The Polyphonic Bard: Music and Shakespeare in Our time

Presented by The Pocket Score Company and Canberra Academy of Dramatic Arts. The Street Theatre, Canberra. 30 November – 2 December, 2012

Hooked on Shakespeare? Part of The Street's Made in Canberra series which fosters emerging local talent, The Polyphonic Bard is an opportunity to listen to gorgeous late Medieval and early Renaissance music and get to see some upcoming young actors, and for the  students of the Canberra Academy of Dramatic Arts to perform Shakespearean scenes and sonnets a semi-professional, nurturing context.

Jesus Christ Superstar

By Andrew Lloyd Webber and Tim Rice. Ashfield Musical Society. Concord RSL. Nov 2 – 11, 2012.

Did you first experience Jesus Christ Superstar in the 1970s as a rock concept album or a large-scale, spectacular rock opera?

Well, it also works as a relatively intimate piece (I’d only previously seen amateur productions in large venues).

Director Dennis Clements’ simple set, using gleaming tubular construction scaffolding, creates effective levels and entrances on a very tight stage, keeping props to a minimum.


Starring Todd McKenney. State Theatre, Sydney. November 23, 2012. Touring Nationally.

Todd McKenney’s motto is to be yourself as everyone else is taken. It’s the theme for a sparkling concert which allows him to recount his connection to Peter Allen and backstage stories of playing him in The Boy From Oz.

From seeing a Peter Allen concert as a child in Perth, to meeting the great man himself at a BBQ in Bondi, to playing the role in the World Premiere in 1998, the lives of the two men intertwine.

Falling Petals

By Ben Ellis. 5pounds of Repertory Theatre. Director: Rob Reid. Cast: Jason Cavanagh, Susannah Firth, Sebastian Gunner, Tom Molyneux and Freya Pragt. The Owl and the Pussycat – 34 Swan St Richmond. 27 November – 1 December, 2013.

This paradoxically ambiguous yet insightful play is simply presented, with the clarity and confidence one would expect from capable and discerning Director Rob Reid.   

The Unnamed

5pounds Repertory Theatre. Director: Danny Delahunty. Ensemble: Jason Cavanagh, Susannah Firth, Sebastian Gunner, Tom Molyneux and Freya Pragt. 20 -24 November, 2012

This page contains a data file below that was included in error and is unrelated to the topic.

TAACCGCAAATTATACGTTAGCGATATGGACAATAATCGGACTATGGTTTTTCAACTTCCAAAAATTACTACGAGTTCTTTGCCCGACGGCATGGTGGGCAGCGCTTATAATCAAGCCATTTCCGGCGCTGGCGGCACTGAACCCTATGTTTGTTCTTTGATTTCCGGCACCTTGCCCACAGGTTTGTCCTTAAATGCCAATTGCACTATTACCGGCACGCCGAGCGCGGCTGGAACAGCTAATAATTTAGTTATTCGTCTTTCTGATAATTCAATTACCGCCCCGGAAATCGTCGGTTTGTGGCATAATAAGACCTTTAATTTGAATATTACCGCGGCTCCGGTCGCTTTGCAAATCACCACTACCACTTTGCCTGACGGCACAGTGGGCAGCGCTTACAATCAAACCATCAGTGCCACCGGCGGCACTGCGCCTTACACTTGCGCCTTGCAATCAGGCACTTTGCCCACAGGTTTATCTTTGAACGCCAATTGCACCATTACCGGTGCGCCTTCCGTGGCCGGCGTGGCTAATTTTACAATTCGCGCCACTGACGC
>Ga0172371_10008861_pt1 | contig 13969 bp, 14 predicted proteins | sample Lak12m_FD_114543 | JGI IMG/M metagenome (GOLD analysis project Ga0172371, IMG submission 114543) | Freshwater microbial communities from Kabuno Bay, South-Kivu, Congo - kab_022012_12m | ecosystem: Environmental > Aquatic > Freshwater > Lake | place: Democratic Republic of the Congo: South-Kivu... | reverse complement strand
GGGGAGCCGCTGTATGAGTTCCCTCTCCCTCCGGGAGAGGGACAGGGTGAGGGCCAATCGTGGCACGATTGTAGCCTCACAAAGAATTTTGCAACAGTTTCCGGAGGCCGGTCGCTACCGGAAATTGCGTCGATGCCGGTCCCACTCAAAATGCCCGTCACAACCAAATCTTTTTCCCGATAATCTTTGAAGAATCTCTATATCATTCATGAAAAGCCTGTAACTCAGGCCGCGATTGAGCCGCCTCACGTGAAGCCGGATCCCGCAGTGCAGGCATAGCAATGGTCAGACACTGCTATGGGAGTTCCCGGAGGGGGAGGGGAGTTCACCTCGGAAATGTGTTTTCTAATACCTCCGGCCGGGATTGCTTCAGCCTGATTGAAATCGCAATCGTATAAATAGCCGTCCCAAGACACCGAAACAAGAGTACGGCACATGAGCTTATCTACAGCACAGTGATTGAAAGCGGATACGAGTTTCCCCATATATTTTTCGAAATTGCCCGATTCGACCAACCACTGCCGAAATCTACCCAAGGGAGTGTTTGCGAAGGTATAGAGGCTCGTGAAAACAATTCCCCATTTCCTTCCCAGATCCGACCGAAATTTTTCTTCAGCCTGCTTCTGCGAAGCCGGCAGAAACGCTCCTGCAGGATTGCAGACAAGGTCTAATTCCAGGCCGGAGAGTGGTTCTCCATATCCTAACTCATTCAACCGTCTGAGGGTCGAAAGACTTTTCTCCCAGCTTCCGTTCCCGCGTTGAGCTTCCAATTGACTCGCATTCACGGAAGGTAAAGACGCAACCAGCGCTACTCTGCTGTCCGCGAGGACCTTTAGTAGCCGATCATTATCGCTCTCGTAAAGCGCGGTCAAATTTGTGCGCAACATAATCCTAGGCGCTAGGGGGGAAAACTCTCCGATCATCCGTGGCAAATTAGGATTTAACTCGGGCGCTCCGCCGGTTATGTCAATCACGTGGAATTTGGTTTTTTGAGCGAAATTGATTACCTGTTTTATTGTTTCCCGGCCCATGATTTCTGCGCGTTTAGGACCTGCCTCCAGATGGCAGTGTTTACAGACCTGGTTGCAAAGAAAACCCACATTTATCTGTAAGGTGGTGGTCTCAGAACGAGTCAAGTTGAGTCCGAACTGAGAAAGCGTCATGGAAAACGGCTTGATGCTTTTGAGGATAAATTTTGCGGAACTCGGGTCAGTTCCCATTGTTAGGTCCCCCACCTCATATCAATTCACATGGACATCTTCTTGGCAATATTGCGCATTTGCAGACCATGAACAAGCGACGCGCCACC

There is a great sense of community going into the same ‘shop front’ theatre space every week to see a new offering from a bunch of lively, interesting and courageous actors.  Maybe the work is not as polished as it would be if they had had even a few more days rehearsal time, let alone two or three more weeks.  But every production has had heaps to recommend it and has been a joy to watch.

Improbable Fiction

By Alan Ayckbourn. Canberra Repertory. Director: Corille Fraser. Theatre 3, Acton, Canberra, 23 November to 8 December 2012

This lighthearted romp will appeal to anybody who enjoys books, words, or a comic twist, and offers something very special to writers and budding writers.

The Importance of Being Earnest

By Oscar Wilde. Nash Theatre (Qld). 16 Nov – 1 Dec 2012

It’s not surprising The Importance of Being Earnest is doing the theatre rounds again. This is Wilde at the peak of his talent as a wordsmith. After a raft of great ‘issue’ plays came Importance, essentially about nothing except middle-class manners at the turn of the nineteenth century. The Nash company are doing a slick job of this entertaining satirical farce.

Thérèse Raquin

By Emile Zola, adapted by Helen Howard and Michael Futcher.. ZenZenZo. Old Museum Building, Brisbane. 22 Nov – 8 Dec 2012

It’s exciting when a new play comes on the scene. Community theatres seem to be swamped by shows newly released for amateur production, so I was looking forward to this professional company’s new translation of Thérèse Raquin.

NORMIE The Musical

Book and Original Lyrics by Graeme Johnstone. Original Music by Peter Sullivan. Directed by Simon Eales. OSMaD – Geoffrey McComas Theatre, Scotch College. Nov 23 - Dec 1, 2012.

Normie The Musical has three spectacular things going for it. Normie Rowe, who proves himself the consummate professional throughout in the role of Harold Holt; the fabulous songs of the sixties – if you ever doubted that pop music was better then, you have only to listen to this score to change your mind. The third thing is the amazing young Musical Director and Orchestrator David Wisken - a “wunderkind” of great proportions, who leads his orchestra through his own terrific orchestrations with great style and skill.

Under Milk Wood

By Dylan Thomas. Presented by Wild Voices and The Street Theatre. The Street Theatre, Childers Street Acton, Canberra. 14-17 November 2012

Wild Voices presents a lively reading of this set piece loved for its gorgeous scansion and humanity. Not minimalist so much as sound oriented, the main actors sat in a row on stage under simple warm spots, and the audience was told to close their eyes and let it all wash over them. Behind the row of seats, a few audience members , who had been invited to lie on a bed of several mattresses pushed together, would have had the full surround-sound experience. Rounding off the experience were perfectly timed sound effects provided by a teenaged crew under the direction of Vanessa Nimmo.

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